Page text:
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Neutering cats – when and why?

19 Oct 2020 by Vetsmiths

Thankfully, most cat owners know that when they get a kitten they’ll need to think about getting them neutered at some point. However, it’s often not explained why this is important or when you should think about getting this done.

The good news is that for both male and female cats this is a pretty straightforward and low risk procedure that they will bounce back from very quickly.


Female kittens are masters of the ‘teenage pregnancy’ and seem to be able to seek out that grizzled Tom cat roaming the area.  This is why we would always recommend neutering (spaying) them at around six months of age.  They can’t get pregnant prior to this.

Spaying your little girl kitten, will also protect her against a very aggressive form of breast cancer.  This is often not known, but is another important reason to consider prompt neutering.

The op

The operation will be performed under a general anaesthetic and typically results in a small wound to the left flank, or occasionally on the midline (her tummy).

We favour dissolvable, buried stiches to reduce any interference with the wound and will arrange for a post-op check two days later and then again at ten days to give the all clear.

Cats, generally get back to normal very quickly, although it’s advisable to keep them in for a few days following the op, whilst the stitches heal.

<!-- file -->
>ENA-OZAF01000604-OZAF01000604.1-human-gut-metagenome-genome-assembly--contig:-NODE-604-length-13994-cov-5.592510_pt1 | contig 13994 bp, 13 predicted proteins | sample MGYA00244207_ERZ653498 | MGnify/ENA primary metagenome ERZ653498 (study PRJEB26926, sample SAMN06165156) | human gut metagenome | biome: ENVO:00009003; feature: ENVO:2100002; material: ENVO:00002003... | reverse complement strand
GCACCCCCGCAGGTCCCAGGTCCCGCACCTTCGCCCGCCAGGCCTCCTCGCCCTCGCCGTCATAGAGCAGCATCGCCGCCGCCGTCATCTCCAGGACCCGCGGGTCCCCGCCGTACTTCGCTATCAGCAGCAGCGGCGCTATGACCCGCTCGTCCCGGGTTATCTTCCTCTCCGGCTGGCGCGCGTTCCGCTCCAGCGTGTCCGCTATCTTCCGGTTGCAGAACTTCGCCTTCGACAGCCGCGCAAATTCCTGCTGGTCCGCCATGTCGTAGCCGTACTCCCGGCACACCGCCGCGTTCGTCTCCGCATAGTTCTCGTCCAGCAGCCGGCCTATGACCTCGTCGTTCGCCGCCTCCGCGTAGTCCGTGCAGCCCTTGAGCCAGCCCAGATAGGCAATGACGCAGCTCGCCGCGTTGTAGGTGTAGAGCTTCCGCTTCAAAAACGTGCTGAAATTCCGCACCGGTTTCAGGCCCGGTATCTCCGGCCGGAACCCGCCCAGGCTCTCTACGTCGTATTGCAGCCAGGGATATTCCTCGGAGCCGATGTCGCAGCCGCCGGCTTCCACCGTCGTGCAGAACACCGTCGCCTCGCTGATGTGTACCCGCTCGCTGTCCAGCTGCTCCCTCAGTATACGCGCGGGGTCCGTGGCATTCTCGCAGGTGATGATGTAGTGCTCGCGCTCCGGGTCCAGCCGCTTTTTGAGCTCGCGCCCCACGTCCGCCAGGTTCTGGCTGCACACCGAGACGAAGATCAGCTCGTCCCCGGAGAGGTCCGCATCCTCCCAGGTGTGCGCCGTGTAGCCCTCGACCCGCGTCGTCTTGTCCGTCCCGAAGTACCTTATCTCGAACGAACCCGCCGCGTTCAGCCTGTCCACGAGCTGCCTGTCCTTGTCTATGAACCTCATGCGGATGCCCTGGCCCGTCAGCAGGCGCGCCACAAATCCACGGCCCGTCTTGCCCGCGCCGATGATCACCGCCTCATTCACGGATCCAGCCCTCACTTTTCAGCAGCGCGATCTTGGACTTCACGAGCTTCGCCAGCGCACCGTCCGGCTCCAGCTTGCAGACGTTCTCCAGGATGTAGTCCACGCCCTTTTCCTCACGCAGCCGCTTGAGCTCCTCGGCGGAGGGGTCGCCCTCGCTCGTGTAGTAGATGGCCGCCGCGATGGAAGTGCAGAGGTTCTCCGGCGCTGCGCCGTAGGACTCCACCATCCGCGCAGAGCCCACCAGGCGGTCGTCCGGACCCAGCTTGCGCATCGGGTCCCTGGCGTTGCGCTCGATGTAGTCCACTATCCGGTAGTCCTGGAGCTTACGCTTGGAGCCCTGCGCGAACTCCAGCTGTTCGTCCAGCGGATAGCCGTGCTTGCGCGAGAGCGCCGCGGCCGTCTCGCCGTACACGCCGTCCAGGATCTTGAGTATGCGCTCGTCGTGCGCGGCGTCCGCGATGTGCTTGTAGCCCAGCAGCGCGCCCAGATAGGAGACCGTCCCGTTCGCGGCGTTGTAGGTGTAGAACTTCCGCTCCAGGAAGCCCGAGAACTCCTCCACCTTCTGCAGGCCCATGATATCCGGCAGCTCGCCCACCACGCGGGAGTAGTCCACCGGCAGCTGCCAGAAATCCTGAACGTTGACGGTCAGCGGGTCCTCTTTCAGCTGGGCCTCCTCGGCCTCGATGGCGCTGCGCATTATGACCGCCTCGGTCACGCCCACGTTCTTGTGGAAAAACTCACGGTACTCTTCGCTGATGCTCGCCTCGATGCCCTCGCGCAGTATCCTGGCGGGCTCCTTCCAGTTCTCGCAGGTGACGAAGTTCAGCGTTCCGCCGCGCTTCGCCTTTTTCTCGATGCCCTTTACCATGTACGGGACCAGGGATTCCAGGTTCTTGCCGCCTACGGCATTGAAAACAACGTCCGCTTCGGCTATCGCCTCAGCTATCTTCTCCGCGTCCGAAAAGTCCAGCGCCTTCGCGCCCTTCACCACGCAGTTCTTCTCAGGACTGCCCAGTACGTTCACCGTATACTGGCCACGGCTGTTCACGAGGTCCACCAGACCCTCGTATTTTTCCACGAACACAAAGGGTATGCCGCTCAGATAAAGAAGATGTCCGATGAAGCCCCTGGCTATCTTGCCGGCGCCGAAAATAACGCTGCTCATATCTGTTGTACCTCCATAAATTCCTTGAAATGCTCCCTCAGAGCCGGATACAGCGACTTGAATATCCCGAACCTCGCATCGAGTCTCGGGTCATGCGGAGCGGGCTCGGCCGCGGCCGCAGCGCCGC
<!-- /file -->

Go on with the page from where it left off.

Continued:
Male cats will mature sexually from as early as six months of age.

If left entire, like most males the hormones will start to take over and behaviours such as fighting for territory, and roaming far and wide will set in.  Increased fighting can make them prone to catching a nasty viral disease called FIV or ‘cat AIDs’.

Entire male cats will even start to look different with the male hormones causing a widening of the nose and face.

Probably most antisocially of all, male cats will almost always start to mark their territory by ‘spraying’ (squirting urine) around the house.  A unique cocktail of scent hormones means you won’t be able to miss this distinctive smell – not pleasant!

Finally, and probably most importantly, an entire male cat roaming the area can father literally hundreds of potentially unwanted kittens.  This is to be avoided.

So when should you get your male kitten ‘done’?

Neutering (castration) in male cats is best done around the six-month mark.  This is a good compromise between letting them grow up a bit, but catching them before the antisocial behaviours start to kick in.

The Op

As is so often the case, the males get it slightly easier than the girls as everything is more accessible.  Castration is performed under a light general anaesthetic, but they recover very quickly and are normally back to their mischievous ways the following day.

We will arrange a post-op appointment to check on your little boy two days later.


We’re happy to have a chat about the best time, but normally for neutering (spay or castration) we suggest this is best done at around six months of age.  This helps to set up a healthy life for your cat to go on and lead a long happy life.

We do say that if you have a pair of kittens, we prefer to do them on the same day.  This way they can console each other and recover quickly together.